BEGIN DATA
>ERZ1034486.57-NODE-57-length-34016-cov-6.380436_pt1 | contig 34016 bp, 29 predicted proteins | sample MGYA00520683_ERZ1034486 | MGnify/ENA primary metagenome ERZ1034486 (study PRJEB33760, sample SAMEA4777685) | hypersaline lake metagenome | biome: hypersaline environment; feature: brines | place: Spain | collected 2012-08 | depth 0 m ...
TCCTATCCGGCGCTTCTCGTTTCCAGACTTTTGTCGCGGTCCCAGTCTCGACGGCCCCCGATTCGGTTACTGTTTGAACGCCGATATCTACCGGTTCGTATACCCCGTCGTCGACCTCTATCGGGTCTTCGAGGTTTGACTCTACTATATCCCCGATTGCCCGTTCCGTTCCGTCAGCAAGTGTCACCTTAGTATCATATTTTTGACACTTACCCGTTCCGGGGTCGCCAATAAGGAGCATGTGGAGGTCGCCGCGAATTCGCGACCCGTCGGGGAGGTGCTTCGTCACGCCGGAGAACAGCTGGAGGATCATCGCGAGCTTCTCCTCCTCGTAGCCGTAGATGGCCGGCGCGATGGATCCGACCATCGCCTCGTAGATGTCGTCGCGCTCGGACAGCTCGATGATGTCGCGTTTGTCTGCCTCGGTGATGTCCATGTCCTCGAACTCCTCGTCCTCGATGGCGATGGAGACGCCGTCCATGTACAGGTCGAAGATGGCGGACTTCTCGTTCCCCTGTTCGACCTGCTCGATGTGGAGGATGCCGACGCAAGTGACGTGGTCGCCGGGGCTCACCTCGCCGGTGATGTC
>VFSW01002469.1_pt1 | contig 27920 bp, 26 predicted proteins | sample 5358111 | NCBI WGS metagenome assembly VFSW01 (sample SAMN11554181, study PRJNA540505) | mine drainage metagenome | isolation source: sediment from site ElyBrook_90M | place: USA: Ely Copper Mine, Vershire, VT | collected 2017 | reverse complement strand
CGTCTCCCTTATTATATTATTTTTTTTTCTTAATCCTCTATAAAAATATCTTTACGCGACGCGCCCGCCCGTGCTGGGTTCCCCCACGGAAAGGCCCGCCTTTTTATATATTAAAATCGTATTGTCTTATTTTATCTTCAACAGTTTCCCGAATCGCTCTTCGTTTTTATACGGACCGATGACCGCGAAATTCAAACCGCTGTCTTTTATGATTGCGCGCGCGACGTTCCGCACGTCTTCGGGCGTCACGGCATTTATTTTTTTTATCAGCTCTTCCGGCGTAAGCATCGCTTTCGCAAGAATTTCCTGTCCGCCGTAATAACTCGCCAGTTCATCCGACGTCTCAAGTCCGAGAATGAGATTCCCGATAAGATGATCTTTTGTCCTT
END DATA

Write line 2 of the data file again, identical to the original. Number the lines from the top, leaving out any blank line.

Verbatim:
TCCTATCCGGCGCTTCTCGTTTCCAGACTTTTGTCGCGGTCCCAGTCTCGACGGCCCCCGATTCGGTTACTGTTTGAACGCCGATATCTACCGGTTCGTATACCCCGTCGTCGACCTCTATCGGGTCTTCGAGGTTTGACTCTACTATATCCCCGATTGCCCGTTCCGTTCCGTCAGCAAGTGTCACCTTAGTATCATATTTTTGACACTTACCCGTTCCGGGGTCGCCAATAAGGAGCATGTGGAGGTCGCCGCGAATTCGCGACCCGTCGGGGAGGTGCTTCGTCACGCCGGAGAACAGCTGGAGGATCATCGCGAGCTTCTCCTCCTCGTAGCCGTAGATGGCCGGCGCGATGGATCCGACCATCGCCTCGTAGATGTCGTCGCGCTCGGACAGCTCGATGATGTCGCGTTTGTCTGCCTCGGTGATGTCCATGTCCTCGAACTCCTCGTCCTCGATGGCGATGGAGACGCCGTCCATGTACAGGTCGAAGATGGCGGACTTCTCGTTCCCCTGTTCGACCTGCTCGATGTGGAGGATGCCGACGCAAGTGACGTGGTCGCCGGGGCTCACCTCGCCGGTGATGTC